SACRAMENTO — The path to your dream job doesn’t have to be a straight one. It’s OK if you divert into the wilderness because it may be the happiest place for you.
A panel of IT leaders offered their own versions of this narrative at the Interface conference here. The event focused on networking solutions, cloud data strategies and employment opportunities across various industries.
The collective message: the road to a leadership role is often a clumsy, disjointed path. It’s alright if you’re not sure where you’re going, as long as you bring passion and drive to your current situation.
Your college major doesn't matter.
Take Heather L. Pettit, the Chief Information Officer for California's Superior Court in Contra Costa County, as an example. She didn't start out in technology and originally planned to be a university professor.
But by happenstance she came to love technology, spending time in multiple areas of IT and even helping with a company’s networking structure.
She used her experience of landing where she never expected — working in the court system — as an example of remaining open to career possibilities. She also urged conference attendees to take into consideration all of their life circumstances. After her son was born, she decided she didn’t want to spend Christmas troubleshooting IT problems for the casino network she then managed.
Rod Ehsani, senior director of internal audit at VSP Global, encouraged everyone to nurture dissatisfaction and feelings of being "uncomfortable" as a way to stay hungry for future opportunities. He said such an attitude helped him land jobs he wasn’t qualified to accept on paper, but successfully accomplished through passion and innovation.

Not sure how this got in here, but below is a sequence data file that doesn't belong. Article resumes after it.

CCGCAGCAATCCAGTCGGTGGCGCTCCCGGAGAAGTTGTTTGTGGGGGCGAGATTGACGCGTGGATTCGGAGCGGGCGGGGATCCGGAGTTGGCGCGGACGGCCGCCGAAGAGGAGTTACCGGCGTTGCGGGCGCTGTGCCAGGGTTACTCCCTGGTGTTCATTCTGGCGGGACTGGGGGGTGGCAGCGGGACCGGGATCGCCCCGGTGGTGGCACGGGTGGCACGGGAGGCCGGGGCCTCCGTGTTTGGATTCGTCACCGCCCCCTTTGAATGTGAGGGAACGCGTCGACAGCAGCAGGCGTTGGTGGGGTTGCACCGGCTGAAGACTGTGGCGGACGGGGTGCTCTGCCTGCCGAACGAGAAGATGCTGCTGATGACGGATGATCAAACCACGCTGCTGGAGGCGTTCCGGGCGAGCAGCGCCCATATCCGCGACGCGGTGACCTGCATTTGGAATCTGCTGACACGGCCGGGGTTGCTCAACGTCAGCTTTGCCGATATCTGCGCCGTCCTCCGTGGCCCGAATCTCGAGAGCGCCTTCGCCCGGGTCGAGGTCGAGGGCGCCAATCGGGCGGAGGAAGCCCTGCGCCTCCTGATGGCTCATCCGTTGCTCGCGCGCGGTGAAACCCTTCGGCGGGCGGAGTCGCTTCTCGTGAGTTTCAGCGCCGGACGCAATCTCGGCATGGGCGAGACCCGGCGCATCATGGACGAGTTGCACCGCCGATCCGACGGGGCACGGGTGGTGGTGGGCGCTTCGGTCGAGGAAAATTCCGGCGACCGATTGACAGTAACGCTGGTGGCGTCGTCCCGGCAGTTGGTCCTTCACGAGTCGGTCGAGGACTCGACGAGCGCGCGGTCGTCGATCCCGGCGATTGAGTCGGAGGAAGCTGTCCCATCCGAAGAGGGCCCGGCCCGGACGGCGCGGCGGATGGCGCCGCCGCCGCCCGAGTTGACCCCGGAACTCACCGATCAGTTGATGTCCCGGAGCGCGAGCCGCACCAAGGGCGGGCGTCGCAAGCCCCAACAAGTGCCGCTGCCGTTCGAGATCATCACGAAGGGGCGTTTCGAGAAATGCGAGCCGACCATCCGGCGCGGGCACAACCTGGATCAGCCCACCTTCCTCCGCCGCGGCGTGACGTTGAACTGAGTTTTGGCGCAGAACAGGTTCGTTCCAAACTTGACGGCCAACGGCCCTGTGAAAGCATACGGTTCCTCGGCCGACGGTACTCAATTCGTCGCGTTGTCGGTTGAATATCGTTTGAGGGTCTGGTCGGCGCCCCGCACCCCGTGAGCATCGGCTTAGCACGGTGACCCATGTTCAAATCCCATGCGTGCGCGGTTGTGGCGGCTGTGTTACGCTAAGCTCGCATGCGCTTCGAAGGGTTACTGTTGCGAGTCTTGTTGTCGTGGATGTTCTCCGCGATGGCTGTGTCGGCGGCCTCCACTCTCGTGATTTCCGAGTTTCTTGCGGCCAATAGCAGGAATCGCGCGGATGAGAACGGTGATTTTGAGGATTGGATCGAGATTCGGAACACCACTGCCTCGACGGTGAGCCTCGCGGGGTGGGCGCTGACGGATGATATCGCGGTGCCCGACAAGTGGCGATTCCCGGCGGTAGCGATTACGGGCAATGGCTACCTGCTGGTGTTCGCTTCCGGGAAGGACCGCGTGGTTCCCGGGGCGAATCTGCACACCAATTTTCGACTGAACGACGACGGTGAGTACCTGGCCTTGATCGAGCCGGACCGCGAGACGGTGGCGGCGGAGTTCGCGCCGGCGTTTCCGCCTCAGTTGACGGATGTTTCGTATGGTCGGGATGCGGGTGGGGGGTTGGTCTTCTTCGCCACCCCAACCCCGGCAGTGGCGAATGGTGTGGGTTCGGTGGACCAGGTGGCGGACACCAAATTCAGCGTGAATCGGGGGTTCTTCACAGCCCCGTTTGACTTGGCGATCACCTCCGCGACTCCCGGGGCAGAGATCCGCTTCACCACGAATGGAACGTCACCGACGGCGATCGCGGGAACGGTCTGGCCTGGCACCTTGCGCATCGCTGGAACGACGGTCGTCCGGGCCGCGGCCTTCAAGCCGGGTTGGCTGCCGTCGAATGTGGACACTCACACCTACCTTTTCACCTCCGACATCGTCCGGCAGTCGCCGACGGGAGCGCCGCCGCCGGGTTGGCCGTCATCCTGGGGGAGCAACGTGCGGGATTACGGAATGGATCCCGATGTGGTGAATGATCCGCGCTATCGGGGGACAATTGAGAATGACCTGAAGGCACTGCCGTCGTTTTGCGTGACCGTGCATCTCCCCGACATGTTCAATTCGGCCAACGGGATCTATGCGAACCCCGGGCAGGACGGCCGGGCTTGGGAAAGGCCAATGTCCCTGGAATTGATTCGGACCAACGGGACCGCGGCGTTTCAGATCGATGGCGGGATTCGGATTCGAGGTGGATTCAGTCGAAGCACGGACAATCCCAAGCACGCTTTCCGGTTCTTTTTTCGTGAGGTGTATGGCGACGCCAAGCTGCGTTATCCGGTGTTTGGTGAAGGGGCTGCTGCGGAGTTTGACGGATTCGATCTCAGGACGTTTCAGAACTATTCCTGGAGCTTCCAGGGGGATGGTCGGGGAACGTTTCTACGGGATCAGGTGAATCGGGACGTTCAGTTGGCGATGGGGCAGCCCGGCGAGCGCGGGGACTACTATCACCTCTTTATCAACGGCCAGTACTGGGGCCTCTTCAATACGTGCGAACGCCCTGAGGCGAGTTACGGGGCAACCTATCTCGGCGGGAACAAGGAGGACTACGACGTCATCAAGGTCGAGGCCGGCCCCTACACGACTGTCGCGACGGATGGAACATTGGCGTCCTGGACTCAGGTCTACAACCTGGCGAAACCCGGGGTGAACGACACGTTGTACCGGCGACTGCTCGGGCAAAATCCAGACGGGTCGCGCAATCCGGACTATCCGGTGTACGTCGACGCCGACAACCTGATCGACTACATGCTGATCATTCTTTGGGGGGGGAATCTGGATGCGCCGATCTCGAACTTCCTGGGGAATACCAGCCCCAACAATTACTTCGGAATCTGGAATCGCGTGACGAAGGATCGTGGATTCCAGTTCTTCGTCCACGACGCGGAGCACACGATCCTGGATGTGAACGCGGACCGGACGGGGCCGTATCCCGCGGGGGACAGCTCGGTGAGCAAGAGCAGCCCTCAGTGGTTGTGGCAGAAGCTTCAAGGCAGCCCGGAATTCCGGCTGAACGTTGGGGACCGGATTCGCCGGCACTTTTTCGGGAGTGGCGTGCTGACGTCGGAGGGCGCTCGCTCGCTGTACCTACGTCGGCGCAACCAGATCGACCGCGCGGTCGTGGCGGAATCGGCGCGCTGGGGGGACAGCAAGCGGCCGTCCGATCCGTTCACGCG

“Get used to being uncomfortable, and don't worry about goofing up. I goof up all the time and I let my staff know it's ok for them to,” he said. “We think that leaders are divinely ordained and have all the answers, but they don’t.”
Amanda Roberts, CEO of Stone Cobra and co-founder of My Swirl, said she spent several years at large corporations before deciding that it wasn’t the right fit for her. Her real passion was writing software, and she found a way to do that by helping launch two companies.
“I discovered that a big company is not really me,” she said. “I need much more of a meritocracy.”
The common thread was that anyone who is trying to advance should be open to any experiences. It could be a lateral move or what’s perceived as going backwards as long as the new role is fulfilling and addresses personal passions.
Most of the advice would have made Tony Robbins proud, but there were moments where the concept of life’s struggle emerged, as when Pettit said she had to cut back on travel after the birth of her son.
And the panelists also urged everyone to focus less on job titles or circumstances, but to seek out ways to do great work, no matter where they are at the moment.